# Given $n$ circles of radii $r_1,r_2,…,r_n$ inseparable by straight lines, prove that they can be covered by a circle of radius $r_1+r_2+…+r_n$

Definition:

A subset $$A\subset\mathbb R^2$$ is inseparable by straight lines if there doesn't exist a straight line $$L$$ such that $$L \cap A=\emptyset$$ and $$L$$ divides $$A$$ into $$2$$ nonempty parts, lying on both sides of $$L$$.

Question:

Given $$n$$ circles of radii $$r_1,r_2,...,r_n$$ inseparable by straight lines, prove that they can be covered by a circle of radius $$r_1+r_2+...+r_n$$.

I'm thinking about induction, but removing one circle could potentially lead to $$n-1$$ circles separable by straight lines, like this

Any ideas?

Edit: The one who told me this problem said it's in a book written by L. Fejes Tóth, not sure which one.

• What's the context of the question? Why do you think the statement is true? – Greg Martin Mar 9 at 9:13

The key to this one is to start with the right point as the center. Looking at the case of two tangent circles of radius $$r_1$$ and $$r_2$$, I found the point on the segment between the centers, at distance $$r_2$$ from the first center and $$r_1$$ from the second, worked. How does this generalize? A weighted center of mass.

Proposition: Given $$n$$ circles $$C_1,C_2,\dots,C_n$$ of radius $$r_1,r_2,\dots,r_n$$ with centers $$O_1,O_2,\dots,O_n$$ that are inseparable by straight lines, the circle $$C$$ centered at the weighted center of mass $$\frac{r_1O_1+r_2O_2+\cdots+r_nO_n}{r_1+r_2+\cdots+r_n}$$ of radius $$R=r_1+r_2+\cdots+r_n$$ contains all of the other circles.

Proof: Choose a circle $$C_k$$, and choose coordinates so that $$x$$ is the unit in the direction of $$O-O_k$$. Let $$x_j$$ be the $$x$$-coordinate of $$O_j$$, and let $$u_j=x_j-r_j$$. Relabel the circles in order of increasing $$u$$, so that $$u_1\le u_2\le \cdots \le u_n$$. Also, note the new number $$k'$$ for the circle we chose at the start.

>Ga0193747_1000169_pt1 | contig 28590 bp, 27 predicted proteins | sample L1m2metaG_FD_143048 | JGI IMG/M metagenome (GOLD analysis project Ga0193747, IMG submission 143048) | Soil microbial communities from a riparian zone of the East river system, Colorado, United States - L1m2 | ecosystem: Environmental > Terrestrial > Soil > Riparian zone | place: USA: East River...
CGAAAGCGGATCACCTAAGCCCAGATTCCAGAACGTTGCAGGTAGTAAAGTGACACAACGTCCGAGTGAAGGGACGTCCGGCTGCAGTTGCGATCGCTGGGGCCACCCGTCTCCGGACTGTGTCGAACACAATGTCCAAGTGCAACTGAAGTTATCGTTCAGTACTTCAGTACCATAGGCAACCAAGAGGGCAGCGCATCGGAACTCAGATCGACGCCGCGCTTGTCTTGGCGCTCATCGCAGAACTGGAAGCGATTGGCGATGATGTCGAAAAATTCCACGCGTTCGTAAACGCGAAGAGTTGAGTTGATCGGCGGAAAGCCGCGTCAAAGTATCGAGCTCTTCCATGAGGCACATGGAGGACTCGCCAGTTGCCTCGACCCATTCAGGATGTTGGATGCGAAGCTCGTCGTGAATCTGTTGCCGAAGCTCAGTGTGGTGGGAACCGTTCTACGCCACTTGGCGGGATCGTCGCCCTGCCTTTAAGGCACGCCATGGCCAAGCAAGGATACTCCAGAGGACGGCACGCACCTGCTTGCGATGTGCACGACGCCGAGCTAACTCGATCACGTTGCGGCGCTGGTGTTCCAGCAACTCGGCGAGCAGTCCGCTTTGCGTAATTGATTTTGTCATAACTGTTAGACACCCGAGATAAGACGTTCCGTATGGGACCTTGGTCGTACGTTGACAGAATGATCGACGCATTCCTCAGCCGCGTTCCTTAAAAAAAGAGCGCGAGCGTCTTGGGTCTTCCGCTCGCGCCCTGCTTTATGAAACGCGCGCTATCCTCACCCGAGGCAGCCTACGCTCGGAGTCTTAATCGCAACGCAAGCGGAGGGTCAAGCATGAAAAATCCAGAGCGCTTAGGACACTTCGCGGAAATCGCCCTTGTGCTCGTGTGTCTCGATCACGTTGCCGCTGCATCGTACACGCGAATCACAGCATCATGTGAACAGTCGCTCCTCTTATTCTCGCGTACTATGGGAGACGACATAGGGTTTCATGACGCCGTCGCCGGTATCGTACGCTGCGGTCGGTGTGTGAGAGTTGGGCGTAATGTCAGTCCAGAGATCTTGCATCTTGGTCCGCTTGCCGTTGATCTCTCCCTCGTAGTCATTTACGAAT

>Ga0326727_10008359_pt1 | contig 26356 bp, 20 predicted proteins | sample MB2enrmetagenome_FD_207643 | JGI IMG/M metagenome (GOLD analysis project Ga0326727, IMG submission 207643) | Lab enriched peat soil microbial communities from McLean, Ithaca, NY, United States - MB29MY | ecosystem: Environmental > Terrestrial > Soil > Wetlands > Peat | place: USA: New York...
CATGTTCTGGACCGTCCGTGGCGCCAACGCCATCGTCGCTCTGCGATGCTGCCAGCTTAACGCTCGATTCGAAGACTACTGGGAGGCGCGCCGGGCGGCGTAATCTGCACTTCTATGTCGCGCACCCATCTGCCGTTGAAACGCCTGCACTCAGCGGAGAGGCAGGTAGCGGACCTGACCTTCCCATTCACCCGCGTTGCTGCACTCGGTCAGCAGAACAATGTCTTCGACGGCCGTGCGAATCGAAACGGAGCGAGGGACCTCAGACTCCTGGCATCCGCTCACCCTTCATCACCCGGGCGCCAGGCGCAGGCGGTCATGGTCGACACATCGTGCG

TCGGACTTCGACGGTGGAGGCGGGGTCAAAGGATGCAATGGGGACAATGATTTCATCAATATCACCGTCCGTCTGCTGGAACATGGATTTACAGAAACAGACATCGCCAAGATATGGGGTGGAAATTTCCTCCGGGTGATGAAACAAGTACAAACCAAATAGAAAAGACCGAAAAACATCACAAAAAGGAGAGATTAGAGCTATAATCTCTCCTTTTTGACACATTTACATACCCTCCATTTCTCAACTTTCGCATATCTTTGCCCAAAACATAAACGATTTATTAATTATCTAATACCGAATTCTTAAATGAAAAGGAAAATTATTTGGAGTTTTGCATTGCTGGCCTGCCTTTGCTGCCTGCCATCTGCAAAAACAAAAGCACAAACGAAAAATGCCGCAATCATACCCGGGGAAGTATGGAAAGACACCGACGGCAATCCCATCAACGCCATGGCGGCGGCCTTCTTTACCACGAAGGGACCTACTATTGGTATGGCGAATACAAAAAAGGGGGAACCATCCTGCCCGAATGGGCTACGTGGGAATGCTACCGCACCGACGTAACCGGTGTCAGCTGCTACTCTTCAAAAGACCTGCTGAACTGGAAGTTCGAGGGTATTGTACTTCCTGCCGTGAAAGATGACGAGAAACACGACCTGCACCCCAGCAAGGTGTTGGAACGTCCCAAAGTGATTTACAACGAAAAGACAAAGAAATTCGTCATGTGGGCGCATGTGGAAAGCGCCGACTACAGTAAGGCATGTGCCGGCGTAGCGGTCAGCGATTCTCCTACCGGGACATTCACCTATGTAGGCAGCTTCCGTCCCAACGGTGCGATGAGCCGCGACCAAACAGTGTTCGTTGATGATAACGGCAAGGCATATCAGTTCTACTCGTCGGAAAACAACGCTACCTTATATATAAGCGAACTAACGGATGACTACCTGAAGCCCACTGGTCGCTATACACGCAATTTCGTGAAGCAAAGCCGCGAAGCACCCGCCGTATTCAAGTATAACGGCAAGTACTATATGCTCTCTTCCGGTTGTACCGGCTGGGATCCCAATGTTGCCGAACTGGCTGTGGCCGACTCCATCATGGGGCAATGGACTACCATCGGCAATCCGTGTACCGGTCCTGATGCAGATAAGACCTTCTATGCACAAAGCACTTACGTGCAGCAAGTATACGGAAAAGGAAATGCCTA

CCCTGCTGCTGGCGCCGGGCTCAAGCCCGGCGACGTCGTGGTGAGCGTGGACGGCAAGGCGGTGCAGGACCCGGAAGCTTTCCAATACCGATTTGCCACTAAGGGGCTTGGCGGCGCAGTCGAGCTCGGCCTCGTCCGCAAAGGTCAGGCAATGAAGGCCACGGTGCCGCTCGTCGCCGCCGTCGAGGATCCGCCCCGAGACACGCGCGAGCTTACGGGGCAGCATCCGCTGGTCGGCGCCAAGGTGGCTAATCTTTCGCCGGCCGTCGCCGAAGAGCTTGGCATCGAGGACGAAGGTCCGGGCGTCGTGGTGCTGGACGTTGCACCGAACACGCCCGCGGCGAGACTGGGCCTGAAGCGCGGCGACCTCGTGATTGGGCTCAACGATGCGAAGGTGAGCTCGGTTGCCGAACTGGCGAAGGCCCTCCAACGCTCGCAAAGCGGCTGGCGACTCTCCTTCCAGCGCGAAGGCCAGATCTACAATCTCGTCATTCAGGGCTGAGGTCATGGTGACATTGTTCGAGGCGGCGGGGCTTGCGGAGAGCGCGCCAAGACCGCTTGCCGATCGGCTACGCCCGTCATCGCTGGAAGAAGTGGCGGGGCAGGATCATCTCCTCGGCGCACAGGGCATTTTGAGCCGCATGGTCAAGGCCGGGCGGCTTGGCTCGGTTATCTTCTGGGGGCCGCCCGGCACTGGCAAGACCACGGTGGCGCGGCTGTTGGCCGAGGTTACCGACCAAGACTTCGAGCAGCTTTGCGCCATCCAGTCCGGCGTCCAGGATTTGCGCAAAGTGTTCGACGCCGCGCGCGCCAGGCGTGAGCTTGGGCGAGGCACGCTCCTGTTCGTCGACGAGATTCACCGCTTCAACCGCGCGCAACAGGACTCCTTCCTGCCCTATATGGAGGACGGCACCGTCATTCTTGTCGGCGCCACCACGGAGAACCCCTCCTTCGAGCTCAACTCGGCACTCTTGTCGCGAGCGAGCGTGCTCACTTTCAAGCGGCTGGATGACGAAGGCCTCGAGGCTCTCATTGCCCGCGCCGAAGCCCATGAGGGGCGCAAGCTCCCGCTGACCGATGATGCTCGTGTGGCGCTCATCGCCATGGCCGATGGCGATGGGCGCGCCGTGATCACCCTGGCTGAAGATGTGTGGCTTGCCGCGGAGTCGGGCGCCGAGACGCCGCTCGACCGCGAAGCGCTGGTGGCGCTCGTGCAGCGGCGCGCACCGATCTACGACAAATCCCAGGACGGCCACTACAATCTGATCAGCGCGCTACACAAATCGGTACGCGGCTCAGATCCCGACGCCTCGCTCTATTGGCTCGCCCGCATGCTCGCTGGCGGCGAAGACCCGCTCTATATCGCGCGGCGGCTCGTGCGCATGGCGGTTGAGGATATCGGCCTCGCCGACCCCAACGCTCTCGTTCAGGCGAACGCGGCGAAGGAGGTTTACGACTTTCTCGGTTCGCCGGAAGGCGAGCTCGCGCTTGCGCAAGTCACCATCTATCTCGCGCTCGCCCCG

Since vertical lines don't separate the circles, we have that for each $$j>1$$, there is some $$i with $$x_i+r_i \ge u_j$$, and therefore $$u_j-u_i \le 2r_i$$. From this, it follows that $$u_j\le u_1+2r_1+2r_2+\cdots+2r_{j-1}$$ and $$x_j=u_j+r_j\le u_1+2r_1+2r_2+\cdots+2r_{j-1}+r_j=u_1+r_j+\sum_{i=1}^{j-1}2r_i$$ $$\sum_{j=1}^n r_jx_j \le u_1\sum_{j=1}^n r_i + \sum_{j=1}^n r_j\left(r_j+\sum_{i=1}^{j-1}2r_i\right)=u_1\sum_{j=1}^n r_i+\sum_{j=1}^nr_j^2+2\sum_{j=1}^n\sum_{i=1}^{j-1}r_ir_j$$ $$(X-u_1)\sum_{j=1}^n r_j \le \left(\sum_{j=1}^n r_j\right)^2$$ $$X-u_1 \le \sum_{j=1}^n r_j = R$$ In the above, $$X$$, is the $$x$$-coordinate of the center of mass $$O$$. Now, by hypothesis, the center $$O_{k'}$$ of the circle $$C_{k'}$$ we based this on lies on the ray in the negative $$x$$ direction from $$O$$. The distance from $$O_{k'}$$ to $$O$$ is therefore equal to $$X-x_{k'}$$. Since $$u_{k'}\ge u_1$$, we get $$X-x_{k'}=X-u_{k'}-r_{k'}\le X-u_1-r_{k'}=R-r_{k'}$$ If the distance between the centers of two circles is no more than the difference of their radii, the small circle lies within the larger circle. The circle $$C_{k'}$$ lies within $$C$$. But the choice of circle was arbitrary. As such, all of the small circles lie within the large one, and we're done.

• How do you obtain $u_j\le u_1+2r_1+2r_2+\cdots+2r_{j-1}$? I imagine a telescopic sum, but from the previous reasoning you don't have that $u_j-u_{j-1}\leq 2r_{j-1}$, but just that there exists some $i$ such that $u_j-u_i\leq 2r_i$. It could be the same $i$ for all $j$ right? – Del Mar 9 at 15:57
• It could be, yes. We have $u_j \le u_i+2r_i \le u_i+2r_i+2r_{i+1}+\cdots+2r_{j-1}$. Having a smaller $i$ gives us a smaller bound for $u_j$, and then we give that up immediately for the sake of that "telescopic" sum. – jmerry Mar 9 at 19:35

Let $$A \subseteq \mathbb{R}^2$$ be the union of the $$n$$ circles and consider the functions $$f,g \colon A \to \mathbb{R}$$ given by $$f(x,y) = x$$ and $$g(x,y) = y$$. Since $$A$$ is compact and $$f$$ and $$g$$ are continuous, $$a = \min_A(f), b = \max_A(f), \quad c = \min_A(g), d = \max_A(g)$$ exist. Note that then $$A \subseteq [a,b] \times [c,d]$$. Then for every $$x_0 \in (a,b)$$, there exists a point $$(x_0,y) \in A$$, or else the vertical line $$x = x_0$$ would separate $$A$$. Similarly, for every $$y_0 \in (c,d)$$, there exists a point $$(x,y_0) \in A$$. We see that then $$2\sum_{i=1}^n r_i \geq \max(b-a, d-c) =M.$$ Let $$P$$ be the center of $$R = [a,b] \times [c,d]$$. The distance between $$P$$ and any point in $$R$$ is at most $$\sqrt{\frac{(b - a)^2 + (d -c)^2}{4}} \leq \frac{M}{\sqrt{2}}.$$ Since $$r \geq M$$, it follows that the circle of radius $$\sqrt{2}\sum_{i=1}^nr_i$$ centered at $$P$$ contains $$R$$, hence it also contains $$A$$.

Perhaps one can argue further to eliminate the $$\sqrt{2}$$

• So, you're claiming that a circle of radius $(r_1+r_2+\cdots+r_n)/\sqrt{2}$ covers everything? Nope. That fails even the one-circle case. – jmerry Mar 9 at 10:10